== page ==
• Connecting with others who share common experiencescan be a huge relief from isolation. Sometimes, parenting a child with LD or AD/HD can make you feel as though no one in your family, neighborhood, or town really understands your situation. Searching for support online gives you the power to reach beyond your immediate borders, into other cities, states, and even countries to make connections with families whose child rearing challenges are similar to your own.
  • Online communities can connect you with experts who have graduated from the "school of hard knocks," parents who have learned tips and tricks for surviving a parent-teacher conference or for managing “homework wars” with a child with LD or AD/HD.
  • Online communities offer flexibility in the time, location, and pace that you participate. Many are available to you 24 hours a day, using any computer that has access to the World Wide Web or to an email program, so you can “drop in” when you have the time and opportunity. Depending on the format of the particular community, you very often have time to read at your own pace, think about how you want to respond, or even do a little research before you write a response.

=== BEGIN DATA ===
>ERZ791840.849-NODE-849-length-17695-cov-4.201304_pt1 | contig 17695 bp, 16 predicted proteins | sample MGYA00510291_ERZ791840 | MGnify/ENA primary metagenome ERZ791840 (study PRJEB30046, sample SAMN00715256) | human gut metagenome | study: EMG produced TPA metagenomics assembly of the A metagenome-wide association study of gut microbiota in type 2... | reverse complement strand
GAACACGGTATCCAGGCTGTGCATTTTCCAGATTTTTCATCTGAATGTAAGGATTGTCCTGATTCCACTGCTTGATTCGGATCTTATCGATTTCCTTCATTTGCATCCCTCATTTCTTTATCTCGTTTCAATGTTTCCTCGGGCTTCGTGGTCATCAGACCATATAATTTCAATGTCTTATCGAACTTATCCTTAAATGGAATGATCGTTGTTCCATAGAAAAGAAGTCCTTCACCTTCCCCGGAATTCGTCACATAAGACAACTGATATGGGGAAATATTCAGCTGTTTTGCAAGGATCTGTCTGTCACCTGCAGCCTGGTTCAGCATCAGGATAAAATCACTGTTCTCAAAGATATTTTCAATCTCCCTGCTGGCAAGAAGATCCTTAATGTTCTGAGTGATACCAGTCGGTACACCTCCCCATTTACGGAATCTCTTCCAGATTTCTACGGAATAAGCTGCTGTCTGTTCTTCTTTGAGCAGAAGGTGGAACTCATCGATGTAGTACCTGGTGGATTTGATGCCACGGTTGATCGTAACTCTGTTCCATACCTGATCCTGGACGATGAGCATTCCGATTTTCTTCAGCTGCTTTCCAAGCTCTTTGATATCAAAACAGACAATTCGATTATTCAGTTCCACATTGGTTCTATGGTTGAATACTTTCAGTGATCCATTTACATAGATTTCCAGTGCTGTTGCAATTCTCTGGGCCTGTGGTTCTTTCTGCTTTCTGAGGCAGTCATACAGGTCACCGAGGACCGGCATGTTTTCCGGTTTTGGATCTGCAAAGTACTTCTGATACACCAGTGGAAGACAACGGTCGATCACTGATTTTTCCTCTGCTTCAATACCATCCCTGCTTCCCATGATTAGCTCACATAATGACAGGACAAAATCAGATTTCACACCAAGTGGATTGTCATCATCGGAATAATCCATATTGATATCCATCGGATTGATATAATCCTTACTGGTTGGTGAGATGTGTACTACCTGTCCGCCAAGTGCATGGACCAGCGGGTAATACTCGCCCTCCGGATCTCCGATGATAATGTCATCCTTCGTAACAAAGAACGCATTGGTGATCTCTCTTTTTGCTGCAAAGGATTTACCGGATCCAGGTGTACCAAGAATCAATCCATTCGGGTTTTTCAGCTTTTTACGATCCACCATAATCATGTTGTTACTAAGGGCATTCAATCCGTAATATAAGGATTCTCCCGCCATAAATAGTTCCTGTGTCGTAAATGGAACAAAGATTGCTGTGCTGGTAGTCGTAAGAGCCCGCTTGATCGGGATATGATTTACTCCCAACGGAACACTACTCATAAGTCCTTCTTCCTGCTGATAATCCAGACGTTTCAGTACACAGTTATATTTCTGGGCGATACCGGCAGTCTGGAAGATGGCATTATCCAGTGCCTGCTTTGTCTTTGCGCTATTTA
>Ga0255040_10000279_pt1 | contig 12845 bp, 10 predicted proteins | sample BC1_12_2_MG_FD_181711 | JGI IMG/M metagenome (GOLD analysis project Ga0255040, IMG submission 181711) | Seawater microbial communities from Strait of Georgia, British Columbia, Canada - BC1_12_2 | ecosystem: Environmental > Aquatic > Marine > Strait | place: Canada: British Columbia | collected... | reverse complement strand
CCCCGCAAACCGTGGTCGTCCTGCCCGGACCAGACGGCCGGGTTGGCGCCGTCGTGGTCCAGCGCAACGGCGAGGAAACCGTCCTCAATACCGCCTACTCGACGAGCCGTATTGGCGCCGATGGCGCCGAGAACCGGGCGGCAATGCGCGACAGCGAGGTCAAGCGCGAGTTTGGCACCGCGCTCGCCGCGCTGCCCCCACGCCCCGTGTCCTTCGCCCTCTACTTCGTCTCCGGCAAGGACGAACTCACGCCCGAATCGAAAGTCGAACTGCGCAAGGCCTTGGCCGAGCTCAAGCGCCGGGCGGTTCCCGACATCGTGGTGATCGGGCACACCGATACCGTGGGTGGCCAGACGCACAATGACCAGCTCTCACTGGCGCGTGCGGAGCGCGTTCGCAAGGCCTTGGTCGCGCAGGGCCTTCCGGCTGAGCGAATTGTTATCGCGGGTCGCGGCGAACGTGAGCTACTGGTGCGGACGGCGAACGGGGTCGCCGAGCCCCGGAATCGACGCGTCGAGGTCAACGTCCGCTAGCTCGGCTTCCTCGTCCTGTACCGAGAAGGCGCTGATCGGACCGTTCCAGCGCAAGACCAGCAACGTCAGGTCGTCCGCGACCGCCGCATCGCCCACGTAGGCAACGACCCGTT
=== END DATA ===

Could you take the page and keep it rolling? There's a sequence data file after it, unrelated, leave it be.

What are some challenges I should be aware of?

  • Misinformation might be exchanged in online communities. Sometimes, online community members misunderstand, misinterpret, or unknowingly communicate inaccurate, second-hand information about learning disabilities and related laws, services, or research. Unfortunately, it is also the case that some people you encounter online hope to exploit the myth of the quick-fix in order to sell products, services, or “cures” for LD and AD/HD. Online communities require you to be a critical consumer of information.